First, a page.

This browser is supported only in Windows 10 and above.



Posted by on

KoyaanisqatsiAlex Ross in the New Yorker has an overview of the fine art of scoring films, by way of Lincoln Center’s Great Performers presentation of "Koyaanisqatsi" with an accompanying live performance of the score composed by Philip Glass. "Koyaanisqatsi" and its sequels "Powwaqatsi" and "Naqoyqatsi" are dialog- and plot-free, visually lush collages of nature/urban shots that have always struck smug us as the kind of pseudo-profound thing you pretend to enjoy in college because you have a crush on an activisty boy. So we felt particularly schooled when we read this:

When I saw “Koyaanisqatsi” in college, I dismissed it as a trippy, slick, MTV-ish thing, to which some well-meaning soul had attached hippie messages about the mechanization of existence and the spoliation of the planet. At Lincoln Center, I understood it as something else altogether—an awesomely dispassionate vision of the human world, beautiful and awful in equal measure.

We’re still not going to rewatch it, though.

More our style are his thoughts on the use of tonally inappropriate music, either for irony, or, better, for some more complex sense of compassion:

Stanley Kubrick’s decision to play "We’ll Meet Again" over a montage of nuclear annihilation at the end of "Dr. Strangelove" is one famous example; another is Oliver Stone’s use of Barber’s velvety "Adagio for Strings" over scenes of carnage in "Platoon." Harold Budd and Robin Guthrie, in their score for the new Gregg Araki film "Mysterious Skin," do something wholly unexpected: as a horrendous story of child abuse in a Kansas town unfolds, the music sways toward a state of irrational bliss, as if to numb the pain. Music, in these cases, doesn’t show the image as a lie; instead, it is itself the lie we tell ourselves in order to survive.

Though it blatantly rips off Terrence Malick’s use of Carl Orff‘s "Vier Stucke Fur Xylophon: Gassengauer nach Hans Neusiedler" in "Badlands," Hans Zimmer‘s "You’re So Cool" theme from "True Romance" has always been a favorite of ours this way. The opening sequence, with that lighthearted tropical motif twinkling over images of a post-apocalyptic looking Detroit dawn, has a weird resonance. It made the movie seem better than it was, as if Detroit, mid-winter, with its vagrant crowds warming their hands over trashcan fires, were reality, and the music represented Christian Slater‘s Clarence Worley’s disconnect from it. Then the arrival of Rosanna Arquette‘s ridiculous character and all the silliness that follows could be read as an immature, violent, romanticized fantasy on his part, rather than the film itself being the immature, violent, romanticized fantasy we suspect it really is.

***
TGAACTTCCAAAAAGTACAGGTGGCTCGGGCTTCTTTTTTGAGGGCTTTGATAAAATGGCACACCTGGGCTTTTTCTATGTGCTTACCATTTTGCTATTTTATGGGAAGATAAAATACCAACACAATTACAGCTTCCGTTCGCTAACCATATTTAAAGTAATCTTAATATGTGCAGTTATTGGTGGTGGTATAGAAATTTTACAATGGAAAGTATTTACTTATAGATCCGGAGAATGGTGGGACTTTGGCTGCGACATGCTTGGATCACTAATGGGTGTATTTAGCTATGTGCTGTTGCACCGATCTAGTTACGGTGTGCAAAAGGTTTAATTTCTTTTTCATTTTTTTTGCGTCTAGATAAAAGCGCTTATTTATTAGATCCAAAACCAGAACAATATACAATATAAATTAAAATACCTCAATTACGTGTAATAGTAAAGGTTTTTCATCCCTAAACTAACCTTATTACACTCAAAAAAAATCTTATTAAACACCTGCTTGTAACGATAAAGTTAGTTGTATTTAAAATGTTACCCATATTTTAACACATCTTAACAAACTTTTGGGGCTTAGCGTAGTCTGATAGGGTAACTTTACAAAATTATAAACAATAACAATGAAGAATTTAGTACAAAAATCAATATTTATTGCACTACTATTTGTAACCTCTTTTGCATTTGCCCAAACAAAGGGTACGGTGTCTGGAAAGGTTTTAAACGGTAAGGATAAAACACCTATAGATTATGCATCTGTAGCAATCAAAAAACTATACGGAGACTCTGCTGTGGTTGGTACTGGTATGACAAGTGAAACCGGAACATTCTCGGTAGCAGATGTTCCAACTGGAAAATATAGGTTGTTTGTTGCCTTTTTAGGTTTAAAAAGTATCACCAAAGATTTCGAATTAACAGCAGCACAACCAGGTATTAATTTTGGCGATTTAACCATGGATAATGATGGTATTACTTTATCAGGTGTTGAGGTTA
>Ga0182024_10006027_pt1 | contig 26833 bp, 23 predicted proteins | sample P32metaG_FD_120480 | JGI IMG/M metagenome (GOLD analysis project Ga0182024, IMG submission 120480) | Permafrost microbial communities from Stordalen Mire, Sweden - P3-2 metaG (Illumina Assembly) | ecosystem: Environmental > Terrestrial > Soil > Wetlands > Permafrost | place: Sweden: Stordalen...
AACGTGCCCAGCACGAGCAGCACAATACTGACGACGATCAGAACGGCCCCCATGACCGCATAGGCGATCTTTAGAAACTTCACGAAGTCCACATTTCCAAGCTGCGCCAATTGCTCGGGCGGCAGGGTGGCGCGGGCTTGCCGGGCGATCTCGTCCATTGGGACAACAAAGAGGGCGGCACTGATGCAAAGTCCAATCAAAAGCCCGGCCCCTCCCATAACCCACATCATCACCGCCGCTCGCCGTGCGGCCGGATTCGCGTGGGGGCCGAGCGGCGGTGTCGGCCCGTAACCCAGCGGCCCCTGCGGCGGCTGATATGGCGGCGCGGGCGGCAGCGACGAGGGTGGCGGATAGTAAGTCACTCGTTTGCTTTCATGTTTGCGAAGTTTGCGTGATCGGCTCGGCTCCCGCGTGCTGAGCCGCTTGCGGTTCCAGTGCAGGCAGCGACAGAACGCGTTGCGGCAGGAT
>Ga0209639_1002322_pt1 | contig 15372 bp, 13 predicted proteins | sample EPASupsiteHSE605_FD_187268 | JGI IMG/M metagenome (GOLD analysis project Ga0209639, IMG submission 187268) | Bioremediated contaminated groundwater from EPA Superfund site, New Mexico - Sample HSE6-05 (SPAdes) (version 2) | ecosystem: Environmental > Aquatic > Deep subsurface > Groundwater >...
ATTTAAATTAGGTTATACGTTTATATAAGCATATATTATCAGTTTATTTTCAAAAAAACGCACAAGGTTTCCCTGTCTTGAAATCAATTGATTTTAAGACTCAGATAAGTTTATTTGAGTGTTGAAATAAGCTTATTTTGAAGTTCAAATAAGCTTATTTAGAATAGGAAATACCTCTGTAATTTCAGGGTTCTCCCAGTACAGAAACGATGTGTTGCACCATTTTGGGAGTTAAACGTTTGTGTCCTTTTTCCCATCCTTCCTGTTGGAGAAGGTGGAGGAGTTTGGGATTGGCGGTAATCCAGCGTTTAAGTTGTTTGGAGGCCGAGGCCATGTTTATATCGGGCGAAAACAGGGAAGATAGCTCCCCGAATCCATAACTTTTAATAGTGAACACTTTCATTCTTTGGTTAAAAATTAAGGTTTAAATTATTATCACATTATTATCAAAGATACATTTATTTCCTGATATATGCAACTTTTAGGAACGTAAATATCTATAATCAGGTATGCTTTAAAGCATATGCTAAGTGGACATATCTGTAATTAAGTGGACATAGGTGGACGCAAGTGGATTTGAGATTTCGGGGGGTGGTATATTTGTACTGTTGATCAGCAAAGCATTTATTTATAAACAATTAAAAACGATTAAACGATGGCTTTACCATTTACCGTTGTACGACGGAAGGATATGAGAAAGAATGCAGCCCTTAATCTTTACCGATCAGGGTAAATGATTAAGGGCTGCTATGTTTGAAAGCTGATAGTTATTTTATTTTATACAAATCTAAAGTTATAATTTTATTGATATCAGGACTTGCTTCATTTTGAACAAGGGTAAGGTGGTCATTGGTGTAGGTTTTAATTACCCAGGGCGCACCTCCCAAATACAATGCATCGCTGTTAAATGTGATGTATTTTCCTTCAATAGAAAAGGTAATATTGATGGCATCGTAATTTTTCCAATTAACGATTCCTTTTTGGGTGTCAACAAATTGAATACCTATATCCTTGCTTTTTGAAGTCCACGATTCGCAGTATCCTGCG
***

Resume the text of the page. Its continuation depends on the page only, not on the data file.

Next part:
+ Sound and Vision (New Yorker)

Watch More

The Best Of The Last

Portlandia Goes Out With A Bang

Posted by on

The end is near. In mere days Portlandia wraps up its final season, and oh what a season it’s been. Lucky for you, you can watch the entire season right now right here and on the IFC app, including this free episode courtesy of Subaru.

But now, let’s take a moment to look back at some of the new classics Fred and Carrie have so thoughtfully bestowed upon us. (We’ll be looking back through tear-blurred eyes, but you do you.)

Couples Dinner

It’s not that being single sucks, it’s that you suck if you’re single.

Cancel it!

A sketch for anyone who has cancelled more appointments than they’ve kept. Which is everyone.

Forgotten America

This one’s a “Serial” killer…everything both right and wrong about true crime podcasts.

Wedding Planners

The only bad wedding is a boring wedding.

Disaster Hut

It’s only the end of the world if your doomsday kit doesn’t include rosé.

Catch up on Portlandia’s final episodes on demand and at

Watch More

Your Portlandia Personality Test

The New Portlandia Webseries Is Going Your Way

Posted by on

Carrie and Fred understand that although we have so much in common, we’re each so beautifully unique and different. To help us navigate those differences, Portlandia has found an easy and honest way to embrace our special selves in the form of a progressive new traffic system: a specific lane for every kind of driver. It’s all in honor of the show’s 8th and final season, and it’s all presented by Subaru.

Ready to find out who you really are? Match your personality to a lane and hop on the expressway to self-understanding.

Lane 10: Trucks Piled With Junk

Your junk is falling out of your trunk. Shake a tail light, people — this lane is for you.

Lane 33: Twins

You’re like a Gemini, but waaaay more pedestrian. Maybe you and a friend just wear the same outfits a lot. Who cares, it’s just twinning enough to make you feel special.

Lane 27: Broken Windows

Bad luck follows you around and everyone knows it. Your proverbial seat is always damp from proverbial rain. Is this the universe telling you to swallow your pride? Yes.

Lane 69: Filthy Cars

You’re all about convenience. Getting your car washed while you drive is a no-brainer.

Lane 43: Newly Divorced Singles

It’s been a while since you’ve driven alone, and you don’t know the rules of the road anymore. What’s too fast? What’s too slow? Are you sending the right signals? Don’t worry, the breakdown lane is nearby if you need it.

Still can’t find a lane to match your personality? Check out all the videos here. And see the final season of Portlandia this spring on IFC.

Watch More

Last-Minute Holiday Gift Guide

Hits from the '80s are on repeat all Christmas Eve and Day on IFC.

Posted by on
GIFs via Giphy, Photos via The Everett Collection

Watch More